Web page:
It’s an unfortunate rarity that two of the best sides in the world get to compete directly against each other, as Bayern Munich and Barcelona did in the Allianz Arena on Tuesday night, it is also a rarity that when those clashes do occur they are as one sided as this Champions League semi-final was. 

Lionel Messi and company have dominated the European scene for over half a decade, picking up two Champions League wins in the past five years and being ever-presents in the latter stages of the competition. Yet their Bavarian hosts made them look a shadow of their normal selves as they fired four past the Catalans without reply. 
Bayern dismantled their opponents with ease, with Muller claiming a brace alongside goals from Arjen Robben and Mario Gomez, and at the back they were rarely threatened, with Messi, the catalyst for so many of Barcelona’s most inspired performances, clearly still feeling the effects of his most recent hamstring injury. 
Barcelona may feel aggrieved that Gomez’s goal was not ruled out for offside, or that they were not awarded a foul in the build-up to Robben’s neat finish, but they too were let off by the referee, with Gerard Pique handling the ball in the box during the early stages of the first-half which replays suggested was a stonewall penalty. 
It’s a result which makes it look close to impossible for Barcelona to come back, as they have done so many times in the past, at the Nou Camp. Indeed, it’s a result which suggests, after an era of Catalan rule, there may be a new dominant force in Europe, and the dominate force comes from Bavaria, Germany.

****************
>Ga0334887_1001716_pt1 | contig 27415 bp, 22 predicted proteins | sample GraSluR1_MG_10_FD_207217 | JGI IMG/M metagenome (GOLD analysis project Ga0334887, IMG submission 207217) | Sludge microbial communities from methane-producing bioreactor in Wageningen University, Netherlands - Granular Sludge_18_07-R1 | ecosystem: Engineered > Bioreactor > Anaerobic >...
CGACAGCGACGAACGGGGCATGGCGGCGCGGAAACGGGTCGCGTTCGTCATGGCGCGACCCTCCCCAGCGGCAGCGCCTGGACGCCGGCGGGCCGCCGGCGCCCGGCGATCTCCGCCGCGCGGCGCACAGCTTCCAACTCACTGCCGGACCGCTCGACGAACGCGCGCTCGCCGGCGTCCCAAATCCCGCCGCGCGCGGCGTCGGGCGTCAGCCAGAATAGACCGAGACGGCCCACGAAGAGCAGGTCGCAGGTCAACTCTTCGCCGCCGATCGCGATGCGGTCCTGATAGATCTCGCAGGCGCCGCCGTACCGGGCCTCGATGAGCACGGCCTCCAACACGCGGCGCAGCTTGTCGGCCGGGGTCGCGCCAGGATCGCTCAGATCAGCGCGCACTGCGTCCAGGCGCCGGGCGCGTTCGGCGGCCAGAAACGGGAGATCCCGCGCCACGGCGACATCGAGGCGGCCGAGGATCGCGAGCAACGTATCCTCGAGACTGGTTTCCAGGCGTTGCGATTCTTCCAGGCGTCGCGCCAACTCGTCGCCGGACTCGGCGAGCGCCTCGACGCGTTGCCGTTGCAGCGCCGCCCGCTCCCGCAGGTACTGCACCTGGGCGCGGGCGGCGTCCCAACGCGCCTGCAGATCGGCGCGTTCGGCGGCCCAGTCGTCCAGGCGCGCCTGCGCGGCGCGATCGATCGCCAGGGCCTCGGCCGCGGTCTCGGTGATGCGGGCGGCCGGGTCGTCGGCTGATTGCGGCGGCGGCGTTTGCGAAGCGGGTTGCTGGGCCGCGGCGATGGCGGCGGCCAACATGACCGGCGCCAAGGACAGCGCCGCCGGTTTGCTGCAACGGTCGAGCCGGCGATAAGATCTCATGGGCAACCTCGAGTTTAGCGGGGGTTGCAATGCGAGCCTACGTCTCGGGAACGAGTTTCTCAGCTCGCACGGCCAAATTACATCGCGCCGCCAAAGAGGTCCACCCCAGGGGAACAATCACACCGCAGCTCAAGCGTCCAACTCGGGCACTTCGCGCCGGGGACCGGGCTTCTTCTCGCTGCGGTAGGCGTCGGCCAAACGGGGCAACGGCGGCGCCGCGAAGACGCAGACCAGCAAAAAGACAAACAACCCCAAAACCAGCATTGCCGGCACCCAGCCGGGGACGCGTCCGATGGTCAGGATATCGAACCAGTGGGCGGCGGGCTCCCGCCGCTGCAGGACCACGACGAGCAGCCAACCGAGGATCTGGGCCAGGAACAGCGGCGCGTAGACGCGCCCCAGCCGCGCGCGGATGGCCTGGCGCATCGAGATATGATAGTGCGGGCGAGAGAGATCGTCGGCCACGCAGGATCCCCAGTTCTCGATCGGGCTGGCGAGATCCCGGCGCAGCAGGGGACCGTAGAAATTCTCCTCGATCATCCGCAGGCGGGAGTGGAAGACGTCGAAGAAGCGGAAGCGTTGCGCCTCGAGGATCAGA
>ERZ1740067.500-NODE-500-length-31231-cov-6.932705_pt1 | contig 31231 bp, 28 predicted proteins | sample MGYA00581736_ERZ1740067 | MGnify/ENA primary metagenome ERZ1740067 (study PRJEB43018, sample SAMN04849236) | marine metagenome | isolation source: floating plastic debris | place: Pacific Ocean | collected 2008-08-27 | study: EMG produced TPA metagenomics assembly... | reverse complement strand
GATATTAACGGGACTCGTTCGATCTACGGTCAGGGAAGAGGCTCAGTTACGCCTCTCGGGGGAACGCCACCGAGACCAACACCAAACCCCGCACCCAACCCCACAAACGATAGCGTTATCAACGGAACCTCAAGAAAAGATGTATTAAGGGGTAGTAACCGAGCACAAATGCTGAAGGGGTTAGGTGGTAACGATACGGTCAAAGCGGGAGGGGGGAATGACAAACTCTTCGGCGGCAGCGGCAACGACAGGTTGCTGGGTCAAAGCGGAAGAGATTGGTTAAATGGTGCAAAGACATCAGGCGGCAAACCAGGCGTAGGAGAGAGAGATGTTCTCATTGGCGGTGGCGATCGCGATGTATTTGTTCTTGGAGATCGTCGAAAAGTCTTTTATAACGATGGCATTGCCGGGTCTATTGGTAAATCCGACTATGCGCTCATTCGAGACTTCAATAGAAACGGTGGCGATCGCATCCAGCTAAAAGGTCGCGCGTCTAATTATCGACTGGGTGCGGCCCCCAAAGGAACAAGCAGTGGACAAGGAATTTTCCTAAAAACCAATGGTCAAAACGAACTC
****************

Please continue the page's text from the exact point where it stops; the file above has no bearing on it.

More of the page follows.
Barcelona attempted to set the pace for the game, dominating possession and frustrating their opponents, their hosts responded however by breaking quickly with their first real spell on the ball, culminating in Robben cutting inside from the right-hand side, alluding his marker and firing a shot on goal which forced a good save from Victor Valdes. 
It was to be a continuing theme of the early stages of the first-half, with Barcelona largely dominating possession but seeing their intricate play well broken up by Munich, who’d in turn break quickly. Good play in abundance, though chances in the early stages were few and far between as both sides canceled each other out. 
But with 25 minutes played it was Thomas Muller who struck first, with a ball from Frank Ribery leading to a one-two between Muller and Robben, with the Dutchman playing a looping cross into the box towards Dante, who headed down into the path of Muller, allowing the German to comfortably knock the ball into Valdes’ bottom left-hand corner. 
Bayern continued to threaten, most particularly from set pieces where the height and physical presence of the hosts troubled the Barcelona back-line on a number of occasions. Barcelona continued to have their fair share of possession, but created very little, with Messi often seen back near the half-way line trying to spark the visitors into life. 
It was another header at the back post four minutes into the second-half that  helped double Bayern’s lead, with a corner kick reaching Muller at the far post, who nodded back across the face of goal for Gomez to tap it in with little pressure from a helpless Barcelona back-line, who had looked susceptible from set-pieces throughout. 
There was no rally from Tito Vilanova’s side, no surge forward, no immense pressure piled on Bayern’s defence. Indeed, Barcelona rarely looked a threat to their hosts, with Messi rarely showing the brilliance that has seen him win four successive Balon D’Or’s, leaving young defender Marc Bartra to have Barcelona’s best chance of the night, nudging it straight at Neuer from close range.
Barcelona came close again, just after Bartra’s close range effort, but a chance for Pique was handled by Neuer, with Bayern breaking quickly through Ribery, who played it quickly across to Robben via Sweinsteiger, allowing the winger to break down the right, cutting inside before working a sight on goal and firing home. 
Their fourth came with just under ten minutes to go as Ribery played a ball forward along the right into the path of the advancing Alaba, who proceeded to play it across the face of goal and into the path of the advancing Muller, with the German beating Jordi Alba to the ball and nudging it past Valdes and into the back of the net.